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digitalmars.D - Less coding

reply bearophile <bearophileHUGS lycos.com> writes:
D is a system language, so probably most of you are quite interested in fast
running programs. I understand that some people here may not appreciate or be
interested in some of the qualities of the scripting languages (as Python and
the like). But I can show a little example. It's an extreme example, uncommon,
and you may think I have cheated a bit, so you don't have to take it too much
seriously, but it looks nice and interesting.

I have seen this C code:
http://nickmudge.info/c/hashtest.c.txt

It tests how many collisions are produced by seven different hash functions. It
doesn't test their running time (and the demo strings are "wrong", because they
are random, while it's better to test them on some real text), but for me it
was interesting enough to do a D translation. 
It generates an array of distinct random strings of random length, computes
hash values for them, and counts how many repeated results there are. It
contains functions like:

linear_array_search
check_key_duplicates
get_random_character
make_random_strings

The original code tests only hash7, but I have added tests for all of them.
Those four functions, plus the main() require about 80 lines (almost 95 if you
don't use function pointers to shorten the code that calls the various hashing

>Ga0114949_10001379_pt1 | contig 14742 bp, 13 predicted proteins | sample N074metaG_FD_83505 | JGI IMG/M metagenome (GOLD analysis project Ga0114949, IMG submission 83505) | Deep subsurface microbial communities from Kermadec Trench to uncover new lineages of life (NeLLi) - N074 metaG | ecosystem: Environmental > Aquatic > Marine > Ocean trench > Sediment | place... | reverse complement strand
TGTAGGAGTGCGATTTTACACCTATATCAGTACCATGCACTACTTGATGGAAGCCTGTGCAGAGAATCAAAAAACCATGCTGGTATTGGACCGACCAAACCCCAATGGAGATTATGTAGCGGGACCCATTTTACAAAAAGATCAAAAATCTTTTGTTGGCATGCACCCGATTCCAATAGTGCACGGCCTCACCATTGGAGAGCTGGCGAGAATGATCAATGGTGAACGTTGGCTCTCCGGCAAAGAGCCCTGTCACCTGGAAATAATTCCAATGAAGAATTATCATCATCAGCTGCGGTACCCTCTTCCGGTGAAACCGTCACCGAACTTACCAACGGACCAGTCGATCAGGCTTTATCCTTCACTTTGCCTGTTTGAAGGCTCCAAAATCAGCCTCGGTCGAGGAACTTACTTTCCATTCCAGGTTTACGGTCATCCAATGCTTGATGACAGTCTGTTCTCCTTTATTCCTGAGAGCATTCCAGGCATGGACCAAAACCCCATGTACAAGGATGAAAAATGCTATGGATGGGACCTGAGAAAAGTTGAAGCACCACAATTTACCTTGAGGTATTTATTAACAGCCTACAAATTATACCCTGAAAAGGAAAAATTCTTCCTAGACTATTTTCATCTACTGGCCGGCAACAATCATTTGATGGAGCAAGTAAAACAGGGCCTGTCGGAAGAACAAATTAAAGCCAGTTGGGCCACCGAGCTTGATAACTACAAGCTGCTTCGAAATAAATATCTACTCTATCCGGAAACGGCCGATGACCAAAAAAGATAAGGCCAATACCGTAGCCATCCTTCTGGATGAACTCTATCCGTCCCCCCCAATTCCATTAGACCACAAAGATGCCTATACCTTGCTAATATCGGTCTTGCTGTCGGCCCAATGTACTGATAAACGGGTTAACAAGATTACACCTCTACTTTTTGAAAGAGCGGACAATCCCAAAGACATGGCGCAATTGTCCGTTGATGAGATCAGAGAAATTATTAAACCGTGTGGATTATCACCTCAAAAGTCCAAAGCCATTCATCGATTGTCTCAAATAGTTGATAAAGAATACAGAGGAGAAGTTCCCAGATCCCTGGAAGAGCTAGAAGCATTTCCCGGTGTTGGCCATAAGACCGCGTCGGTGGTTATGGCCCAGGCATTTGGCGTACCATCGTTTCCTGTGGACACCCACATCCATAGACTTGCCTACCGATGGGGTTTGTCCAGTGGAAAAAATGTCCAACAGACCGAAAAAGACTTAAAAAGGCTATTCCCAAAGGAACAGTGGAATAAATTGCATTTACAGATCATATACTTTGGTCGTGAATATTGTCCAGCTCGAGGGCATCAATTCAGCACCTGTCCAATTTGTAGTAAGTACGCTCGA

functions).

Using my d libs I have translated those four functions plus the main like this:

void main() {
    fastSeed = 10;

    string chars = letters ~ digits;
    int[string] tests;
    do {
        auto txt = map((int i){ return fastChoice(chars);},
xrange(fastRandInt(1, 24)));
        tests[txt] = 1;
    } while (tests.length < 10000);

    foreach(nf, func; [&hash2, &hash3, &hash4, &hash5, &hash6, &hash7]) {
        auto keys = fromKeys(xmap(func, tests), 0);
        putr("hash", nf+2, ": ", tests.length - keys.length);
    }
}


Explanations of the code:
- map() takes a function, and an one or more iterable(s), and it return an
array of the function applied to every item of the iterable. If the iterable
has a length attribute, it pre-allocates the result, so with a bit of inlining
it's often almost as fast as a normal loop.
- xrange() return an iterable object, it just returns successive numbers in an
interval, with a step too.
- randInt is fast enough, and it gives an integer in the closed integer
interval. The seed is set to the current time() by default, but you may set the
seed too.
- xmap() is like map, but like all the x-something it returns a lazy iterable
object, that yields the items mapped by the given function.
- fromKeys() takes an iterable and a constant, and it returns an associative
array with constant keys (it's similar to the useful fromkeys() method of
python dicts. I hope D AAs will grow some useful methods).

The following code is for an unreleased yet version of my d libs, I am writing
a set()/Set(), that is a class (and function helper) that just wraps D AAs to
give a useful set semantics with many simple but useful methods:

void main() {
    string chars = letters ~ digits;
    auto tests = Set!(int);
    do {
        auto txt = map((int i){ return choice(chars);}, xrange(randInt(1, 24)));
        tests.add(txt);